What’s your “dead-horse” strategy?
A friend who knows me well sent me a link that he was sure would regale me. His confidence was well-founded. The link took me to www.better-management.org, where I was introduced to the “dead-horse” strategy.
To wit: “The tribal wisdom of the Dakota Indians, passed on from generation to generation, says that when you discover you are riding a dead horse, the best strategy is to dismount.”
The blog went on to describe, however, that rather than dismounting, a whole range of “more advanced” strategies are often deployed by many folks. Now that I’ve stopped laughing, let me share some of the best ones with you. They may or may not feel familiar in a Kenyan context.
Strategy option one: change the rider. This one is indeed done often in these here parts. When a company fails, we attribute it to mismanagement and poor leadership. Unsurprisingly, since mismanagement and poor leadership are often our lot. So we need a charismatic new leader to take over the dead horse and revive it. But remember, folks, if that horse is dead, no one is going to ride it into the sunset, no matter how good a rider. New CEOs would do well to ask themselves: are there any signs of life in this horse? Sadly, many take on the well-paid task of sitting on the dead horse with a new saddle.
Strategy option two: appoint a committee to study the horse. Ah, that perennial Kenyan favourite: the committee-that-reflects-the-diversity-of-Kenya. A collection of luminaries who will pocket eye-watering allowances and hold many long meetings to study a dead horse, finally releasing a 300-page report that confirms the horse is, in fact, dead.
Strategy three is also one of our favourites: arrange a fact-finding visit to other countries to see how others ride a dead horse. Once you’ve wiped the tears of laughter from your eyes, I’ll continue. What is it with us? Why are we so fond of the trips, usually funded by taxpayers or shareholders, to see how other countries do the obvious? I’ve been on one or two trips like that myself in an earlier life. Let’s call them what they are: a jaunt that allows you to sit on planes and see new countries and do some shopping for the family. The horse is dead because you killed it at home. No amount of globe-trotting will help you revive it.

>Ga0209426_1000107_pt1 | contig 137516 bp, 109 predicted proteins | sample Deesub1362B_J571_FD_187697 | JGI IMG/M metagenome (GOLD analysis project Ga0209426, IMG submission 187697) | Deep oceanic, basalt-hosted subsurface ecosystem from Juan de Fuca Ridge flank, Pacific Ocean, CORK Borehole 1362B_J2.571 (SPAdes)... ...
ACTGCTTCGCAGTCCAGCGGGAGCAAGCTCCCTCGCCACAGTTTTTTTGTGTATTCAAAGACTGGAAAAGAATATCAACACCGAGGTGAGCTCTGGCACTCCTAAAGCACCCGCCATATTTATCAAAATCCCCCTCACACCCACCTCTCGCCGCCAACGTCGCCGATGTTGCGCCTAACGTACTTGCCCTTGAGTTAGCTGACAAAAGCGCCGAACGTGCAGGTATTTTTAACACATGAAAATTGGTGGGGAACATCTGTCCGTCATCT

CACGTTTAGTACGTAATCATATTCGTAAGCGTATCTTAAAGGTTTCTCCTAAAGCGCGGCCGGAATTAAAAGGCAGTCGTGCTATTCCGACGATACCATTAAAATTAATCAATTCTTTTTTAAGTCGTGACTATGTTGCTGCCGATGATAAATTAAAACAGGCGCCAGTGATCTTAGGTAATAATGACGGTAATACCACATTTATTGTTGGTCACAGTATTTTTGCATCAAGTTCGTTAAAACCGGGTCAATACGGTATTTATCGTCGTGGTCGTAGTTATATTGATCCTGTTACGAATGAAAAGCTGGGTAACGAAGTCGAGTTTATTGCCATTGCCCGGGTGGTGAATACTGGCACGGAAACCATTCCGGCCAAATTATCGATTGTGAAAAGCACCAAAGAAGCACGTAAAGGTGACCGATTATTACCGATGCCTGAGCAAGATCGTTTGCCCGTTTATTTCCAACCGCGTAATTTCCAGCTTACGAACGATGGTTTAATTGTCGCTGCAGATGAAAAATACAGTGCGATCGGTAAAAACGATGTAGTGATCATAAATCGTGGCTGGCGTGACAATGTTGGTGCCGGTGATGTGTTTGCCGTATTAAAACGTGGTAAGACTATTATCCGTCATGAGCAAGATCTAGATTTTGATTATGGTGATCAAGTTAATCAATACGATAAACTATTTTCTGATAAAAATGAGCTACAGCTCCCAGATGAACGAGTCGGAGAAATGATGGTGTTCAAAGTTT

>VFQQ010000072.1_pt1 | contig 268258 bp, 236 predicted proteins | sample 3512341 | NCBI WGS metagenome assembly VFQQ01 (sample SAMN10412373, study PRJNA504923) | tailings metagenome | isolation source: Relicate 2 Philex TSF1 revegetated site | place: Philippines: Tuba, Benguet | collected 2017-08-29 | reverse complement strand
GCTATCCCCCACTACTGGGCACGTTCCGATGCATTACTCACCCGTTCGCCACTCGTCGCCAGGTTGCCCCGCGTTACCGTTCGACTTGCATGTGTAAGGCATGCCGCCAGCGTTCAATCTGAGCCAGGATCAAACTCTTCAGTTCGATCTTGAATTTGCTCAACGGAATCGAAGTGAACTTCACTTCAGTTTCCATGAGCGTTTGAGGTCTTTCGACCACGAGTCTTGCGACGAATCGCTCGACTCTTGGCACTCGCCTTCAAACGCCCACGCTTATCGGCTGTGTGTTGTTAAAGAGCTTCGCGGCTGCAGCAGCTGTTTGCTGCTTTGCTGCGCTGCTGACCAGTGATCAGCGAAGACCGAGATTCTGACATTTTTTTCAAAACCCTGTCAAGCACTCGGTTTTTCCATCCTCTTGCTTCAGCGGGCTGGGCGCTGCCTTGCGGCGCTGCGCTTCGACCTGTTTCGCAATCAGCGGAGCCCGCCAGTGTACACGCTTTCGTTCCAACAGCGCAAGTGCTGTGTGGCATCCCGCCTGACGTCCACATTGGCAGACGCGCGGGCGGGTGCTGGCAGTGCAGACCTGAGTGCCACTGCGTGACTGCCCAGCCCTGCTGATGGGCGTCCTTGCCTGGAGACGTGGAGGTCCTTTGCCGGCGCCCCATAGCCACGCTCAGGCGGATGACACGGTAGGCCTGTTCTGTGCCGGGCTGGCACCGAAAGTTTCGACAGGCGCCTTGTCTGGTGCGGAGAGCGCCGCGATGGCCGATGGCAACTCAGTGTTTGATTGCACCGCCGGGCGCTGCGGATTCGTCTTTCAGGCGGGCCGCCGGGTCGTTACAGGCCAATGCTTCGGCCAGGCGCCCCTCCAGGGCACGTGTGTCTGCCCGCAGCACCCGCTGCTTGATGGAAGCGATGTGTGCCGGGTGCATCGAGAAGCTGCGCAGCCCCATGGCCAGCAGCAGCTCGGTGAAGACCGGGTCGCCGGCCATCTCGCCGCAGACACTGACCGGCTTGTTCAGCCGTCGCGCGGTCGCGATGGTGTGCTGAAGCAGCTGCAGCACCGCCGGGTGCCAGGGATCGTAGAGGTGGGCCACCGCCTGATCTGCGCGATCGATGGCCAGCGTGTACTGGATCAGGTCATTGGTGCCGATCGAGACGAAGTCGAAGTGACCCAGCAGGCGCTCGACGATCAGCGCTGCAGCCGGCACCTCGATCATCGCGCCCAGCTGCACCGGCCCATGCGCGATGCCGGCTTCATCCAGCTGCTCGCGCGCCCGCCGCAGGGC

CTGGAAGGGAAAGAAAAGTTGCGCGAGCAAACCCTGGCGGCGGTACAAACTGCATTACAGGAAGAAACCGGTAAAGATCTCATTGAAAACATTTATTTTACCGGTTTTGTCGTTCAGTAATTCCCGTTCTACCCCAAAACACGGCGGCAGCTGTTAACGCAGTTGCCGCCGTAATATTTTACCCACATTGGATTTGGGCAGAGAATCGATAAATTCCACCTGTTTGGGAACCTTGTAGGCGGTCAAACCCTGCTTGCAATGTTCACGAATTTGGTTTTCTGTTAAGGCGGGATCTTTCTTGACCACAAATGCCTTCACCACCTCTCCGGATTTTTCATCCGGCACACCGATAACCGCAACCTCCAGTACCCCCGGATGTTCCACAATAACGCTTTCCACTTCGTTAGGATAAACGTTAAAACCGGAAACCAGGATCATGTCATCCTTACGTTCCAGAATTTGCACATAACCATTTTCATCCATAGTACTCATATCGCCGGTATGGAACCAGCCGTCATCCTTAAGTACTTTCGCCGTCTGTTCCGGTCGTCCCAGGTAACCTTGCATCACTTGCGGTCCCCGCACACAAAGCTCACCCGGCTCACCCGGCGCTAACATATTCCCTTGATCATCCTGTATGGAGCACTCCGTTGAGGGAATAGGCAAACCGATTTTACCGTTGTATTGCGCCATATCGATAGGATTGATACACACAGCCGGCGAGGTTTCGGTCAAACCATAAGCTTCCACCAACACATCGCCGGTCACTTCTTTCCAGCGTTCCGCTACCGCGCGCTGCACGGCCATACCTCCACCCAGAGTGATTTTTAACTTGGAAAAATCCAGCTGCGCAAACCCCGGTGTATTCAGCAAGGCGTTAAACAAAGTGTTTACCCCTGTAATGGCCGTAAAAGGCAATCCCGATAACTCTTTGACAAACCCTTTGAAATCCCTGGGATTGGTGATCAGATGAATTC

And my final favourite strategy from the blog: buying a stronger whip. This is where you think the horse is still just fine, it just needs better tools to manage it. You go for a new IT system (which will also involve strategy three above); or invest in new state-of-the-art offices to motivate the top people to whip the horse better; or get everyone in the organization to focus on targets or get fired.
More seriously, this is all about sunk costs. The horse is dead. It cost us a lot of money, sure. In organizations and in our personal lives, many of us are unable to let go of something that we’ve invested heavily in, or that we are very fond of. But if the horse is dead, people, dismount and move on before you, too are killed sitting on it.
A second issue is our penchant for focusing on the wrong causes. Most often, the horse is dead because we have killed it – by overworking it; by making it do things it was not able to do; by stealing its food and water. Rather than face up to those mistakes, we engage in all sorts of diversionary tactics. These are expensive and a complete waste of time.
A better way of riding the horse is to keep it well-fed and in good shape; to give it proper attention at the right time; to study it when it begins to falter and learn lessons before it is too late; and to keep proper controls on how the horse is being ridden. That way, we will have fewer dead horses to find bizarre turnaround strategies for.
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